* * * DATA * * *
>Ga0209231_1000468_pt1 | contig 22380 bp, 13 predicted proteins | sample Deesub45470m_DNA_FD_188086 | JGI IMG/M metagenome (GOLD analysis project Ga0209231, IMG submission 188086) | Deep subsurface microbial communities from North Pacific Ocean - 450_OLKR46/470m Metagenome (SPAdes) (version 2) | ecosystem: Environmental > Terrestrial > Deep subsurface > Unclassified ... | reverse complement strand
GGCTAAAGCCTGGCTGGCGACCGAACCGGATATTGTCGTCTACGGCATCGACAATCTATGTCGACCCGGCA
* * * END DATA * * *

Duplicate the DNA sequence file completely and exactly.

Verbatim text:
>Ga0209231_1000468_pt1 | contig 22380 bp, 13 predicted proteins | sample Deesub45470m_DNA_FD_188086 | JGI IMG/M metagenome (GOLD analysis project Ga0209231, IMG submission 188086) | Deep subsurface microbial communities from North Pacific Ocean - 450_OLKR46/470m Metagenome (SPAdes) (version 2) | ecosystem: Environmental > Terrestrial > Deep subsurface > Unclassified ... | reverse complement strand
GGCTAAAGCCTGGCTGGCGACCGAACCGGATATTGTCGTCTACGGCATCGACAATCTATGTCGACCCGGCA